It is our responsibility to protect ourselves from allergies but people can help.

  • If you are going to be making food for an allergic person, find out what you need to know.  (Tahini = sesame paste isn’t common knowledge it turns out).  Ask if you aren’t sure.
  • Watch out for contamination.  Don’t switch utensils in containers at the salad bar; use the designated scoop at stores; clean up spills of common allergens well in public places; etc.
  • Don’t act like you are being persecuted if someone asks you not to bring food with a specific ingredient.  How are you going to feel if someone dies because you fought for your right to have a peanut butter sandwich?  You can have it when you get home.  You can go without.  Seriously, I gave up hummus because I liked a guy.  Don’t think that I didn’t weigh the pros and cons of that decision for longer than you might expect.  “He’s a really great guy but… Hummus!”  If I survived so can you.

Does anyone else deal with food allergies?  What should people know?

 

 

8 Comments

  • Anne

    Yes! My spouse and I both have intolerances and have no idea how people with serious allergies manage to live! We get “poisoned” all the time. Usually people freak out when you say you are allergic (no one seems to know what the word intolerant means), but then we tell them it’s not anaphylactic, which calms most people down. I leave nasty yelp reviews when restaurants won’t make simple substitutions for allergies. Thankfully it’s not a common thing. I can’t believe that restaurant you mentioned that won’t even tell you what’s in things!
    The world does seem to be a whole lot better about allergies than it was a decade ago, hopefully that continues.

  • momssmallvictories

    Very informative and heartfelt post. I think people too casually throw the word out allergy these days. It makes a difference. Thanks for sharing your experience with Small Victories Sunday linkup. Pinned to our linkup board and hope you join us again this week!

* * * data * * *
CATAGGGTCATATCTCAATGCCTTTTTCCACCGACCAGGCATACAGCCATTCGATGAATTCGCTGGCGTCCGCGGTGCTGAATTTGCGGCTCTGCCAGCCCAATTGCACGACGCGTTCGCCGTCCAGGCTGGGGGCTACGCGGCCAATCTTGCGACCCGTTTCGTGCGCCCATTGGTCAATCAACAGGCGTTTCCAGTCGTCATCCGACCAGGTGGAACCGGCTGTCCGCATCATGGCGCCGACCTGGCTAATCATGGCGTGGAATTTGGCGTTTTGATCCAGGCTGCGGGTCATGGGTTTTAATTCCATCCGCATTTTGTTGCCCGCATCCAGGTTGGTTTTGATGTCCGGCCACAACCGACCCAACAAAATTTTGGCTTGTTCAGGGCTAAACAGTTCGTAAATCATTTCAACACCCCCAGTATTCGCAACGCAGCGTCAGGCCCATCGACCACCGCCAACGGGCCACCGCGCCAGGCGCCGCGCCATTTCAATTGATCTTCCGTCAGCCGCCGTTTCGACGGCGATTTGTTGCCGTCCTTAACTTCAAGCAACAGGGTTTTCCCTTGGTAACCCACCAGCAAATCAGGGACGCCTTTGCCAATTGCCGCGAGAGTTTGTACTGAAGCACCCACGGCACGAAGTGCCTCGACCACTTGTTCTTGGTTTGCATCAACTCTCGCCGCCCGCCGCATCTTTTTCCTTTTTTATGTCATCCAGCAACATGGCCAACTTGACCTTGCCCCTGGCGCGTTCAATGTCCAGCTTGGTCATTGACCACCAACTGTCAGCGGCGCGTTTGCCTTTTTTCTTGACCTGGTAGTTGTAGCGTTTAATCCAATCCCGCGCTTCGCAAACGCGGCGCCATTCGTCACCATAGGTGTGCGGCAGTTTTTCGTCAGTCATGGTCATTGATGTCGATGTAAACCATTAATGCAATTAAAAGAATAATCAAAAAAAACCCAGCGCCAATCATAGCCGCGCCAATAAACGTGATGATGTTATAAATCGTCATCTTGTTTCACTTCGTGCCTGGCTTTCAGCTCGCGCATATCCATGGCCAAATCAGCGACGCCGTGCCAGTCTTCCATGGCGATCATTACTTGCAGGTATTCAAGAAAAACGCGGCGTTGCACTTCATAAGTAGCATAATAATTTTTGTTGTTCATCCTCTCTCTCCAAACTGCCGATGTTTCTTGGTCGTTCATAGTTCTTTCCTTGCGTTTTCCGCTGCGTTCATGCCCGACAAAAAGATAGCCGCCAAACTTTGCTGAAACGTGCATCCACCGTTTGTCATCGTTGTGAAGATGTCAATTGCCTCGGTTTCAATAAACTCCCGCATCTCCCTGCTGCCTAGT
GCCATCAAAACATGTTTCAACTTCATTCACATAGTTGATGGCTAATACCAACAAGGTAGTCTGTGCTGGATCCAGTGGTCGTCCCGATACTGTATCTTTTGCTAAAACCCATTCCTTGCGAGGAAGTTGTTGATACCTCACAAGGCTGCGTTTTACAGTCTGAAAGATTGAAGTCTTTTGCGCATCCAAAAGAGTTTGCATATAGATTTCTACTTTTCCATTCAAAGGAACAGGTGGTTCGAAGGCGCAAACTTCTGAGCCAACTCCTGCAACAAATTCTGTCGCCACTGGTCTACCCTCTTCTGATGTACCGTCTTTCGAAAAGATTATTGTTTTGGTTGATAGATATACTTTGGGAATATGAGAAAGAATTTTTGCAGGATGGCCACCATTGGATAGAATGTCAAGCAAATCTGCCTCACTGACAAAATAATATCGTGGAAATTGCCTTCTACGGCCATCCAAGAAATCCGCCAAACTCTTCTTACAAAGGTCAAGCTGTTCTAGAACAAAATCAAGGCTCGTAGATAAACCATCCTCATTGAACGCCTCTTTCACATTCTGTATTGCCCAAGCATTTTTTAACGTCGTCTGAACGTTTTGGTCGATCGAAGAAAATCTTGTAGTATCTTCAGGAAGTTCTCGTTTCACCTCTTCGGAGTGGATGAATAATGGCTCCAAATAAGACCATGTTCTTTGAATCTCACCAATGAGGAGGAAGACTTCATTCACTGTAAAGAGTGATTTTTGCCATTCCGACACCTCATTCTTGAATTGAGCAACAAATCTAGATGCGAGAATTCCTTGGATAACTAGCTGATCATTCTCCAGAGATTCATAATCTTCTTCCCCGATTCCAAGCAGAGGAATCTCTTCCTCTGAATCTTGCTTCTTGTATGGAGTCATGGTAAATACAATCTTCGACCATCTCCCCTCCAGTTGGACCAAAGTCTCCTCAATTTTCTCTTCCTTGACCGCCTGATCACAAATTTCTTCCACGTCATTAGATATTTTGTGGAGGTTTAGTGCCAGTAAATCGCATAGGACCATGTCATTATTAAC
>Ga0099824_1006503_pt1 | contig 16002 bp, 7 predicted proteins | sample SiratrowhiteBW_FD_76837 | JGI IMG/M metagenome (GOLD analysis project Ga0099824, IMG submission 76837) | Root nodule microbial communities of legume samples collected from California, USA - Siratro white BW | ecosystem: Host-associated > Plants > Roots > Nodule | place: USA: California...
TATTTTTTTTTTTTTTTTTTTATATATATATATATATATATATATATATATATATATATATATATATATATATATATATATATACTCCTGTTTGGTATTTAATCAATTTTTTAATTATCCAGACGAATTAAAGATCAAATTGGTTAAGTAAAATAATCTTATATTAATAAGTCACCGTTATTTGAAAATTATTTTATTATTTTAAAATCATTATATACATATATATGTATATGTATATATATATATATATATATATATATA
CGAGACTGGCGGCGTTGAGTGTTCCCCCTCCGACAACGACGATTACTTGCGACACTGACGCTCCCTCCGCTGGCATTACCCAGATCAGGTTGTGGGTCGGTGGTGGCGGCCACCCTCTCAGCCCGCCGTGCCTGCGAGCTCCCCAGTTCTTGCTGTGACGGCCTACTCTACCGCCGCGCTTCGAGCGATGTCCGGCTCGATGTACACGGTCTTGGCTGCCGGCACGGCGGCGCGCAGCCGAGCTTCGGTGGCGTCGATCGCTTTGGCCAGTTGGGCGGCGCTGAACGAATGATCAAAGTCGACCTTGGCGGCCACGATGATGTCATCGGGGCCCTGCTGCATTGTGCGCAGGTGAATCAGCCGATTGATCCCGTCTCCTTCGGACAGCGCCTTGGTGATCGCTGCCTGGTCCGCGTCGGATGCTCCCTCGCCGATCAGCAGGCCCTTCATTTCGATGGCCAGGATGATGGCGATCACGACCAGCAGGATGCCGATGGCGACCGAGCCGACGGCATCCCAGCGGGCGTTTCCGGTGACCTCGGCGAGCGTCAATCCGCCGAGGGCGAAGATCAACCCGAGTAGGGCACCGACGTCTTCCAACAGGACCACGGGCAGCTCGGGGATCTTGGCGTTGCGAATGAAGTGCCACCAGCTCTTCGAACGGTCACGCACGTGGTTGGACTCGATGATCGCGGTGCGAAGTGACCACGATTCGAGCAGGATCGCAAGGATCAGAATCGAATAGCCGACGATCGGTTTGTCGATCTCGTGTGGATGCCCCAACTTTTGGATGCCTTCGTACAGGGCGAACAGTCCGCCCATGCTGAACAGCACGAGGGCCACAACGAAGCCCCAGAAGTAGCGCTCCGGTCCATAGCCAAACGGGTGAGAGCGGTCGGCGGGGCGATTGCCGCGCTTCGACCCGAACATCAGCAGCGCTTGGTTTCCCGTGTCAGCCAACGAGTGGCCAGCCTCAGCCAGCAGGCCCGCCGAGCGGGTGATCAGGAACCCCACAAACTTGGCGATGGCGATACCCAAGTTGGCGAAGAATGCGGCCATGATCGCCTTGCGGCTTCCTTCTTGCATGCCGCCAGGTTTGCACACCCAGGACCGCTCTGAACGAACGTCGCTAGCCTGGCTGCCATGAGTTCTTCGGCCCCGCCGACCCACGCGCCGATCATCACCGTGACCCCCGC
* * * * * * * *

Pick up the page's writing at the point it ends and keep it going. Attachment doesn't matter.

• Lynne

    I met someone who a few weeks ago was on a flight where they served her a salad (in first class). It had onions on it and she told the flight attendant she was allergic to them. The flight attendant took the salad and came back with one without onions. Guess what she’d done…yep, just took the onions off and gave her back the same salad. Guess what happened…yep, the lady went into anaphylactic shock. On an airplane. She might want to tell people next time how serious her allergy is and not to just take the onions off but give her a new salad. So scary!

  • looloolooweez

    It makes me really sad when I’m in a restaurant with vegetarian or gluten-free options, but when I ask about peanuts in a dish the server immediately starts up the eye-rolling or heavy sighs. “Are you allergic?” they ask. “No, I won’t go into shock and die if you give me food with peanuts. I just won’t pay for it.” That kind of honesty, phrased in such a way, usually gets the point across — allergies are not a joke, and lying about them is really unnecessary, and no customer should have to feel like they should “pretend” to have allergies to make sure their food doesn’t include stuff they dislike.

    • heather

      That’s awful! Sometimes if the husband think people aren’t really paying attention he tells them that he will fall over and flop around on the floor of their restaurant. It isn’t exactly what will happen but it gets the point across.

    • heather

      I have used “I gave up hummus for you” as a sign of devotion. When I’m away from him though, I do have a tendency to marinate myself in it…